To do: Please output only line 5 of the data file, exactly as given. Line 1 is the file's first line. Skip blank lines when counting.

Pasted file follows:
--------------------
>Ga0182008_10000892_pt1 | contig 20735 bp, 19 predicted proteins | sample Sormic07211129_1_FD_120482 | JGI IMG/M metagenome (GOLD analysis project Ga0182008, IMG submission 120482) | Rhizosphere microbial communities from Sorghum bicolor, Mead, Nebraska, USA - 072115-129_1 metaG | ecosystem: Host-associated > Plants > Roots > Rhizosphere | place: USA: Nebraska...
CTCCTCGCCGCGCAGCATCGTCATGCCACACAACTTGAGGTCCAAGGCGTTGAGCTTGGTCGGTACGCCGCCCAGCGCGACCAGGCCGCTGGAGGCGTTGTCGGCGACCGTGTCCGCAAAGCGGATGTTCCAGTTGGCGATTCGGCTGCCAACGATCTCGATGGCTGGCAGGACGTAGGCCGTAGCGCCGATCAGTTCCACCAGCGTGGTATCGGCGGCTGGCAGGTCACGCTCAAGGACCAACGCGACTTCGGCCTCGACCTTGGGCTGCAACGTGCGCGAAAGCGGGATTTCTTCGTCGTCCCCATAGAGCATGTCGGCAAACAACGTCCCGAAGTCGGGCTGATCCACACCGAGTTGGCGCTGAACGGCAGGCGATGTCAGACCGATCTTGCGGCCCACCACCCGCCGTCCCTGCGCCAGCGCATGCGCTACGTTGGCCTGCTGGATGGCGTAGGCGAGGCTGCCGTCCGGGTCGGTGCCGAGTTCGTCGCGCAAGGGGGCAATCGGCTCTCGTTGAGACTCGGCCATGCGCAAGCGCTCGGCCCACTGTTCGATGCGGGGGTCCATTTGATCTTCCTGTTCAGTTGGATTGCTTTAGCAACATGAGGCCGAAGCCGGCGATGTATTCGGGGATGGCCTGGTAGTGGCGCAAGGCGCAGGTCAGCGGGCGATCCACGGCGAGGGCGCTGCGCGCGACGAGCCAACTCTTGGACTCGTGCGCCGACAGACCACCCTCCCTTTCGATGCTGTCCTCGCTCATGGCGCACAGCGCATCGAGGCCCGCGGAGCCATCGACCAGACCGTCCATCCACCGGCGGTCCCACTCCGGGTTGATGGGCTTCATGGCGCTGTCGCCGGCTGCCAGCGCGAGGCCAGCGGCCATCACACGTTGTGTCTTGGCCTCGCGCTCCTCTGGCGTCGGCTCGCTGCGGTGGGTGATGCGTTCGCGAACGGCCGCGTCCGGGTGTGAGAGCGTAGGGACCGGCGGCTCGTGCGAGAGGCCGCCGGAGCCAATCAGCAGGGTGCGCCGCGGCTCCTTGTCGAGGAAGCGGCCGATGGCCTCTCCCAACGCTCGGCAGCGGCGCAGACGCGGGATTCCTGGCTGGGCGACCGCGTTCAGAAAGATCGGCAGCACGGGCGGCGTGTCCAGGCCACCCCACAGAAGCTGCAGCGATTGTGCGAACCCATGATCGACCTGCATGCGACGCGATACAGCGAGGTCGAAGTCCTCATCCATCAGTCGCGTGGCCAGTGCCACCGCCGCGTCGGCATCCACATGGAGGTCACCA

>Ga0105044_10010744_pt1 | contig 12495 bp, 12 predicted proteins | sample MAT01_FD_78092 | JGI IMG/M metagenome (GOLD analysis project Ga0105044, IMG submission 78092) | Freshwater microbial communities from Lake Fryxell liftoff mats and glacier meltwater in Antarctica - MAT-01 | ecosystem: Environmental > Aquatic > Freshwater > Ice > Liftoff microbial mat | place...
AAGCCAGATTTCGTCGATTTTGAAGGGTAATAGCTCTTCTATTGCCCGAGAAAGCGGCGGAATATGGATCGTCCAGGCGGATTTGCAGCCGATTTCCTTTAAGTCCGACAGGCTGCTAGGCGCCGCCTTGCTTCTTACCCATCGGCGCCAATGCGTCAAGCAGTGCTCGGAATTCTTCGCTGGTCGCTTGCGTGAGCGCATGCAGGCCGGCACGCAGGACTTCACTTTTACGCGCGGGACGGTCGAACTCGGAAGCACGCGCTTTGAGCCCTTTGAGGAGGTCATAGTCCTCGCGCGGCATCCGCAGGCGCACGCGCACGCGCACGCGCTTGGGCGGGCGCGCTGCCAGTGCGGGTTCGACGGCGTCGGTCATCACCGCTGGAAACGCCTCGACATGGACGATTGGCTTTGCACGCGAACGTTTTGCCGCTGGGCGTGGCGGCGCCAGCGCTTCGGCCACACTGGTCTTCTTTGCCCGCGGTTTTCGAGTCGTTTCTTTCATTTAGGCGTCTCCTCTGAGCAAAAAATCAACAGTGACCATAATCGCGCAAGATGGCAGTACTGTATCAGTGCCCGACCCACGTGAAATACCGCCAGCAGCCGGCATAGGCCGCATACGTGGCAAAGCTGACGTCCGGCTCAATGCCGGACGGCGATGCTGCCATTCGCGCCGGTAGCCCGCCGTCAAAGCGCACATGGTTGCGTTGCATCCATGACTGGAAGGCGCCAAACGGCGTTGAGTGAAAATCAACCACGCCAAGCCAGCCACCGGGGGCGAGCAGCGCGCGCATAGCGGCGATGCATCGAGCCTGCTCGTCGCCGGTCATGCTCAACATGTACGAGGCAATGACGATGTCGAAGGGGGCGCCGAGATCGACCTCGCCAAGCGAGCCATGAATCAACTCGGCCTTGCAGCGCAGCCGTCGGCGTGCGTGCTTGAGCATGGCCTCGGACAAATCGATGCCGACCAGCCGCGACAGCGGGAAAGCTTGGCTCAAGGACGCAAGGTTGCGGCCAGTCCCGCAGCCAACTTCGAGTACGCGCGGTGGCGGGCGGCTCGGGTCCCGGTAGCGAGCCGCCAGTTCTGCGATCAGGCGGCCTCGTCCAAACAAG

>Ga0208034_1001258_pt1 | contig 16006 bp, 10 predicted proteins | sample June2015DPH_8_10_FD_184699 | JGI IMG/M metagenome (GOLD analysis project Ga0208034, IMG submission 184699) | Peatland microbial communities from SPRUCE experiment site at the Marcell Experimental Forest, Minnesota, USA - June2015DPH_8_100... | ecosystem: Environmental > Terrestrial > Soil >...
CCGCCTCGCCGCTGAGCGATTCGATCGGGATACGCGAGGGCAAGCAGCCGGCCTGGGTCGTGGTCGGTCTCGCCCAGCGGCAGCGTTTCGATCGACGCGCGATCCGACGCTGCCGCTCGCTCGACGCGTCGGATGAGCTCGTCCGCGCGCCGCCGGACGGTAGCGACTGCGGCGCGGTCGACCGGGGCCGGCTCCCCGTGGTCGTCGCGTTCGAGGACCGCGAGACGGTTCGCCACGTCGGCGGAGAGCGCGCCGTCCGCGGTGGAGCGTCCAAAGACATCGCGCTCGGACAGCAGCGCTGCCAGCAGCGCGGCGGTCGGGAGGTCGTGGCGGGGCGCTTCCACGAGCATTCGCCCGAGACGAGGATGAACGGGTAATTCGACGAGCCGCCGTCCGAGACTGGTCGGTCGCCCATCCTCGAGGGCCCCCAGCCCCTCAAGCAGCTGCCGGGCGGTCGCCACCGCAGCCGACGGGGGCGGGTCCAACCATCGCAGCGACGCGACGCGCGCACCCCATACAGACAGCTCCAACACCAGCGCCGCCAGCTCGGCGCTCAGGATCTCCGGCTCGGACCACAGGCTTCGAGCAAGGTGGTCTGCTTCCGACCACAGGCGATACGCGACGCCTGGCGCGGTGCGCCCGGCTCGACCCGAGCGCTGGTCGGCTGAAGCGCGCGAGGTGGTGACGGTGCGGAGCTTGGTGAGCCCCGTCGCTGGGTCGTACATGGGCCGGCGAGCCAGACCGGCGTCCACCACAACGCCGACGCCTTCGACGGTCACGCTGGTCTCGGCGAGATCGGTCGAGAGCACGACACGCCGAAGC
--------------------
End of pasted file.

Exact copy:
>Ga0208034_1001258_pt1 | contig 16006 bp, 10 predicted proteins | sample June2015DPH_8_10_FD_184699 | JGI IMG/M metagenome (GOLD analysis project Ga0208034, IMG submission 184699) | Peatland microbial communities from SPRUCE experiment site at the Marcell Experimental Forest, Minnesota, USA - June2015DPH_8_100... | ecosystem: Environmental > Terrestrial > Soil >...